Hong Kong’s Securities and Futures Commission (SFC) announced on Monday that it has imposed a warning against Unicorn Securities Company Limited and its former officer, Chan Hoi Shou, in connection with asset and fund management irregularities.
Unicorn Securities, licensed under the Securities and Futures Ordinance (SFO), provides services related to dealing in securities for retail customers. The SFC has announced a $3 million fine to reprimand the entity and an additional $200,000 against Mr Chan. His SFO license was suspended for 15 months (from March 12, 2016 to June 11, 2017).
According to the local regulator’s findings, for a period of over two years (March 2011 – December 2013), the firm mishandled its clients’ dividend entitlements of shares of HSBC Holding PLC by going against their instructions regarding their choice between scrip or cash dividends when submitting their instructions to Hong Kong Securities Clearing Company Limited, giving client dividends to others.
In seven cases, Unicorn Securities received scrip dividends for all clients regardless of their instructions. After allocating the dividends to clients who elected to receive scrip dividends, the company deposited the remaining scrip dividends into the account of Chan or the account of the client. Mr. Chan was selling those HSBC shares and made a profit from the process.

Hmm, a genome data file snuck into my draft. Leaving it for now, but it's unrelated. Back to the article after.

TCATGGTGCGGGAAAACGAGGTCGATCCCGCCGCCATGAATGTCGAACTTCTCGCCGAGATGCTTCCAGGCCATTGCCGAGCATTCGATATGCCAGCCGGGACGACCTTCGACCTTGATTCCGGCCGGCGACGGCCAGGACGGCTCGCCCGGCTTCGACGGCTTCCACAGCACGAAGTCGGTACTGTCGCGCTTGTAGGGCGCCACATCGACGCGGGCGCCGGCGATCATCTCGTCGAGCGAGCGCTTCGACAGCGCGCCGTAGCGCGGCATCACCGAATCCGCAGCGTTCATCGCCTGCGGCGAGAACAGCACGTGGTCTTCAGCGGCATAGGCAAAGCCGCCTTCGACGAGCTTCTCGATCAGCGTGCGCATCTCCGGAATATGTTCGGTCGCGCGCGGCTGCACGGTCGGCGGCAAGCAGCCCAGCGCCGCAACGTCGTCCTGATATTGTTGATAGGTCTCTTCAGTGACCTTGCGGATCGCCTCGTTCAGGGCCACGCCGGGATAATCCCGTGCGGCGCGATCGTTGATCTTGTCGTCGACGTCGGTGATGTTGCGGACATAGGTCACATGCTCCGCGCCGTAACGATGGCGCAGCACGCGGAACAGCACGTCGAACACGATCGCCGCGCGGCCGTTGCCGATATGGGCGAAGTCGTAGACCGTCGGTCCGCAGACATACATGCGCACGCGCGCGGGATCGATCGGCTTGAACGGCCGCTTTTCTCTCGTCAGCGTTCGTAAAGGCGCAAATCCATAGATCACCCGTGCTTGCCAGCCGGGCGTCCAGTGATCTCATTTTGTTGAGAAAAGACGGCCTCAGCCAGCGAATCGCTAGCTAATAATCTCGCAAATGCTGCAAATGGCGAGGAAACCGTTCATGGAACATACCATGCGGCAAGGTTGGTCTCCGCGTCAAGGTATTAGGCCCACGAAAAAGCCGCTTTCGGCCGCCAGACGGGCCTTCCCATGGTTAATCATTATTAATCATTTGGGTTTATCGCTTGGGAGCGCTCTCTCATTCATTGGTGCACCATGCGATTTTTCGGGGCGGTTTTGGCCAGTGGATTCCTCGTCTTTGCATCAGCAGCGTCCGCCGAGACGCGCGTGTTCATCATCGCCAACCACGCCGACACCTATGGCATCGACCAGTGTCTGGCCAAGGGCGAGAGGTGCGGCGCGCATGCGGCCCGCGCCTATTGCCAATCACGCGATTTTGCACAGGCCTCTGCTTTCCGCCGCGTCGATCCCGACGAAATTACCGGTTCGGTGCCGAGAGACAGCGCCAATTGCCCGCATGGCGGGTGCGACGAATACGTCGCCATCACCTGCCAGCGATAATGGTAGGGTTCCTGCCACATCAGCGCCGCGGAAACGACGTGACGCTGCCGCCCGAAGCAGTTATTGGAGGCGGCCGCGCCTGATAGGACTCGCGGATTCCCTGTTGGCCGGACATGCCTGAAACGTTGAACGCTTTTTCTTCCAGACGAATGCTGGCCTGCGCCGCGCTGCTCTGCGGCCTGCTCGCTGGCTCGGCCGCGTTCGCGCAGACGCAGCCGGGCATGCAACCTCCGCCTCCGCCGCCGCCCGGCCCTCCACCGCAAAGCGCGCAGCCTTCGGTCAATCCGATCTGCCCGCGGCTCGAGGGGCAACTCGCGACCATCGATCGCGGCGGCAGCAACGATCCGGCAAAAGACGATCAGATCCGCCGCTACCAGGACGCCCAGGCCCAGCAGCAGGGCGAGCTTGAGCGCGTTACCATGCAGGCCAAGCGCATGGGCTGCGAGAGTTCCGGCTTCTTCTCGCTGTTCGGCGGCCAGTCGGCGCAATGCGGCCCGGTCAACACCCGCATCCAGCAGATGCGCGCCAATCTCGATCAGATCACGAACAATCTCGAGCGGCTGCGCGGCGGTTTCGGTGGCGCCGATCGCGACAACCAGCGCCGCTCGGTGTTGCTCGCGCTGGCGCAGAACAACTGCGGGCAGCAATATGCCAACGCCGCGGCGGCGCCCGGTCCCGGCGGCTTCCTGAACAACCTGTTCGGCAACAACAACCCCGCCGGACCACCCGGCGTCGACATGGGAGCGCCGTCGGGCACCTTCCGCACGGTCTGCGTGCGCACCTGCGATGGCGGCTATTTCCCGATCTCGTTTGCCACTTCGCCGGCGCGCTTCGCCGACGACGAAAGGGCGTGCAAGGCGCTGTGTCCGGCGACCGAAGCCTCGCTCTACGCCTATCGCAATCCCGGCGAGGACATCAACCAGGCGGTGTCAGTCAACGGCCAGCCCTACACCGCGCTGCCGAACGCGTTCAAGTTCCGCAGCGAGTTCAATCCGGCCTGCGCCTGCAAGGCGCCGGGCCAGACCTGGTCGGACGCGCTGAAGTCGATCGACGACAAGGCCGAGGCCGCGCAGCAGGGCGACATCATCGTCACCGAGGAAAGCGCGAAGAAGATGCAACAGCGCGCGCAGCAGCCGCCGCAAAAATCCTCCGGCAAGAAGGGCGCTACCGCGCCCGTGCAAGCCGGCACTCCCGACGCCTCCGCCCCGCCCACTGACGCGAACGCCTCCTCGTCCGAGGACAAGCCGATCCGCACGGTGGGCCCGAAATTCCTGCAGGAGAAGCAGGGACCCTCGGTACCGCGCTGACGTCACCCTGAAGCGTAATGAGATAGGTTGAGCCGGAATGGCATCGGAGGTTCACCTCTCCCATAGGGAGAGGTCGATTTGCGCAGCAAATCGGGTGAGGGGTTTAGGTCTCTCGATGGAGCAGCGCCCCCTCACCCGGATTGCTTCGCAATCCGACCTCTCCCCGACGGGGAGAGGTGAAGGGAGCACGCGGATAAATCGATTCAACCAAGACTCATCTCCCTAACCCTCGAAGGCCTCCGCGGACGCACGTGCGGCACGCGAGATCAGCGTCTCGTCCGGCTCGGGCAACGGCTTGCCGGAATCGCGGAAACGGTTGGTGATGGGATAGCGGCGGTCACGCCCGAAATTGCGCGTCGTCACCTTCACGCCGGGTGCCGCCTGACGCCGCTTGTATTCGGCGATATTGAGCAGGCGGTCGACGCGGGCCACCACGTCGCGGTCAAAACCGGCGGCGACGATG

Going Past the Great Wall: Things to Consider When Entering the Asian MarketGo to article >>
Although it failed to identify evidence suggesting that customers have suffered because of this violation, the operations were conducted without client knowledge and provided direct benefits to the company’s ex-officer.
10 months suspension for a former account executive
The local market watchdog also announced another licence suspension, this time of a former China Merchants Securities (CMSHK) account executive. Ng Hongs violated the SFC’s Code of Conduct and is not be able to provide industry related services from March 12, 2016 to January 11, 2017.
He had obtained written permission from one of his clients who agreed to carry out a transaction directly on his private account. Mr Ng did not however receive official CMSHK permission to conduct such operations and executed them over a one year period (August 2010 – September 2011) without the knowledge of the company.
As the client’s account did not function as a discretionary one, the operations might not be properly supervised and monitored. As a result, the customer’s funds were not protected in any way.